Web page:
In this report I refer fairly frequently to the masterpiece of research contained in University of California, Berkeley professor Roy Jastram's 1976 book, The Golden Constant, which is unfortunately out of print. It is perhaps no coincidence that my months of research into centuries of data, studies, books, and information that undoubtedly would serve to thrust anyone toward the transition from speculative thought into factual information that I discovered that Jastram had set out to do the same thing in 1976. Jastram begins his study by declaring that The Golden Constant sets out to publish centuries of actual statistics in a quantitative study that "was chosen to transpose speculative thought into actual numbers." Since I have discovered in my daily work that a vast majority of investors engage in the dangerous practice of investing based on speculative thought and not actual research, I was delighted to find another who had also set out to "crystallize speculations by the use of quantitative evidence," as Jastram put it.

Of course, this was just one aspect of my research since I have written many a time during the past decade of the likelihood of deflation hitting the global economy during the 1990s and of a bull market in gold after a low likely in 1998. For that I utilize a plethora of research, statistics, economic data and theory, and proprietary indicators. It was in my report 1989 And Beyond that I had postulated in great detail the likelihood that the 1990s would yield to the kind of deflationary debt collapse typical of the Kondratieff Economic Long Wave cycle of debt repudiation (see p. 14), now tracing itself out in classic fashion and spreading from Asia, and that a new world would emerge such that the 1990s would be referred to as the Decade of Currency. Being that both currency and gold have long histories as media of exchange, one can hardly ignore the grand implications for gold as a result of the seemingly perpetual currency collapses of many countries of the world.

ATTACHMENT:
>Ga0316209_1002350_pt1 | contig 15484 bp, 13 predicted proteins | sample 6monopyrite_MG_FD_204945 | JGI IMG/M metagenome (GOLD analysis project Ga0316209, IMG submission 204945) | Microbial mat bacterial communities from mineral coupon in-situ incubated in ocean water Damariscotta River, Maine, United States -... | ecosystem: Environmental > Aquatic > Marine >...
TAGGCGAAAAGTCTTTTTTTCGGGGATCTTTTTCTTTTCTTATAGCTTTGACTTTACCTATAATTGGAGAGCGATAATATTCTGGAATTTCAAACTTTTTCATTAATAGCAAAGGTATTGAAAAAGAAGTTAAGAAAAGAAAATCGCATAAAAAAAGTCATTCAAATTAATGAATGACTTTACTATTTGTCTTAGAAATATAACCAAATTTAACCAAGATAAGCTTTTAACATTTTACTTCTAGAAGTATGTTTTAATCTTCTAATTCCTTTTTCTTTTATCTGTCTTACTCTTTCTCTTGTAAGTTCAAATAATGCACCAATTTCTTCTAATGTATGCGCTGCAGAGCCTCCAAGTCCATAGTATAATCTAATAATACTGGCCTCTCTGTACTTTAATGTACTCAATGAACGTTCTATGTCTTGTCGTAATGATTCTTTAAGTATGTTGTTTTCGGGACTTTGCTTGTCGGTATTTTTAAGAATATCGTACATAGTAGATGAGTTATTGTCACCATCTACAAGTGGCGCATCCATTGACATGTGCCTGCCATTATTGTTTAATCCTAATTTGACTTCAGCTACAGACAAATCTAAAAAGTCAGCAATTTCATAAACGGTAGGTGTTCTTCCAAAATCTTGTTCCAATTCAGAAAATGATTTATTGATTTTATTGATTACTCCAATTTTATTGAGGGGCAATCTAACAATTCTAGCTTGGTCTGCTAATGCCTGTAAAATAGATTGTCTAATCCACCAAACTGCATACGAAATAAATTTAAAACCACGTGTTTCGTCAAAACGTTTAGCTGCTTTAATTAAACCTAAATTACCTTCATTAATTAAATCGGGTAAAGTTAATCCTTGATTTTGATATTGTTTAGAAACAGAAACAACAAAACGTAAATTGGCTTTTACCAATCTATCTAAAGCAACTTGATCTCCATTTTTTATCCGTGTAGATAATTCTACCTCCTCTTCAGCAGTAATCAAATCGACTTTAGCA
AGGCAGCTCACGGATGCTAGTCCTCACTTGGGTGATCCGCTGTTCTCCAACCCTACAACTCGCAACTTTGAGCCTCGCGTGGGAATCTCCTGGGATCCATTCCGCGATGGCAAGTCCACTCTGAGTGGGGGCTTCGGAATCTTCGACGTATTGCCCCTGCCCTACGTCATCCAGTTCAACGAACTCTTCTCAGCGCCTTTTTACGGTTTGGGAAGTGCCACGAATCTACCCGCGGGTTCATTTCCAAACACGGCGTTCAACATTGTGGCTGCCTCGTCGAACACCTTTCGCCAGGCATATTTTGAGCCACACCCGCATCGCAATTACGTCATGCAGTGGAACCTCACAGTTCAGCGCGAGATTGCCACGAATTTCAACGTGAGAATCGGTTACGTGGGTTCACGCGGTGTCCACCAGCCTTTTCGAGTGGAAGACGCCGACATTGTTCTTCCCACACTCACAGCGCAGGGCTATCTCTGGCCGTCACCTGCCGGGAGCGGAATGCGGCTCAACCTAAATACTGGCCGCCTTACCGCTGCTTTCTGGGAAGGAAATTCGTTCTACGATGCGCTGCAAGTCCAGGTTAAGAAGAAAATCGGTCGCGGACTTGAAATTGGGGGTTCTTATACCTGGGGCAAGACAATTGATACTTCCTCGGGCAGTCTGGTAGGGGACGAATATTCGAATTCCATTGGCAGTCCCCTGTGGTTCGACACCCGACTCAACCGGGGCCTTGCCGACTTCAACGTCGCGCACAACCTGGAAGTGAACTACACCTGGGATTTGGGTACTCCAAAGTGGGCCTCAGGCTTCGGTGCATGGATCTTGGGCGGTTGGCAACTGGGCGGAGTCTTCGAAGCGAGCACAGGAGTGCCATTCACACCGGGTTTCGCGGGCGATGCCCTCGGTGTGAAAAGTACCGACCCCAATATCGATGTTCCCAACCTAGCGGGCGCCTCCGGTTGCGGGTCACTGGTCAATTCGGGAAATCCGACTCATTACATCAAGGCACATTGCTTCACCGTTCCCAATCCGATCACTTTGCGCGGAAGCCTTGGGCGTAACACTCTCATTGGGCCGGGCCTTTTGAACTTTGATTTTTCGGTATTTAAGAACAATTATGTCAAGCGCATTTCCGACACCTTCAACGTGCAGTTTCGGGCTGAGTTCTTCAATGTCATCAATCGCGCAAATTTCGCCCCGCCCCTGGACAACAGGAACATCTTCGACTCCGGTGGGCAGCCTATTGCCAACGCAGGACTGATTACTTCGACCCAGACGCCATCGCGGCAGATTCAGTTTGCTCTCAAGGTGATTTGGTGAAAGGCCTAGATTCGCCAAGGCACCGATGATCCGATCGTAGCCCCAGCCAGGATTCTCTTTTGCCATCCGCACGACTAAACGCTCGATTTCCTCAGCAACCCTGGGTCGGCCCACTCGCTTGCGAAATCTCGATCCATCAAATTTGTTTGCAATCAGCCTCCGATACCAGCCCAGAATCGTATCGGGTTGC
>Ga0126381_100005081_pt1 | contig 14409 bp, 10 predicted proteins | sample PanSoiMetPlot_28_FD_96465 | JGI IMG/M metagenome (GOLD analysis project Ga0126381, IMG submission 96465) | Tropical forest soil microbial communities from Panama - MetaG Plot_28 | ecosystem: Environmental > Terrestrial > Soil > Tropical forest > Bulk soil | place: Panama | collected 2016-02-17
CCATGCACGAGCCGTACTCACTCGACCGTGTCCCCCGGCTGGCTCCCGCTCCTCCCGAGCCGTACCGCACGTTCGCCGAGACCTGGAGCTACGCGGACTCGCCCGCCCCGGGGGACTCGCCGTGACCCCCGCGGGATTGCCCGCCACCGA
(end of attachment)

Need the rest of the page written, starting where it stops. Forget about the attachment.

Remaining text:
I was equally delighted to discover U.S. Federal Reserve Chairman Alan Greenspan's 1966 and 1967 newsletters on gold and his support of the gold standard, reiterated in 1981, and of classic economist Milton Friedman's books, including Money Mischief: Episodes In Monetary History," both of which provide great insight to the theories and research of some of today's most influential economic authorities. Yet at the same time, what I really found is that there is a serious lack of factual information and research on how gold acts during a deflationary economy, and that Jastram's 1976 study-which was performed when gold was at only $100 to $175 per ounce-needed to be continued!

As a result, I have taken all my knowledge to date and combined it with a study in which I continued the Jastram study where he left off in 1976. After all, his study was very consistent with all that I knew before I came across his four centuries of statistics and standardized price indices that allow us to realistically compare commodity prices prior to the year 1800 with today's prices. Commodity statistics that keep the prices of a particular basket of commodities and the relative performance of gold and currencies- across the many different governments and types of economies exist over the centuries-constant over a long period of time are difficult to obtain. The additional proof of my theories about gold in a deflationary economy that I was able to derive by studying data well before the inception of wholesale price indices in the U.S. was invaluable in keeping the study just like gold: a constant.

One cubic foot of gold weighs more than half a ton (1,306 pounds).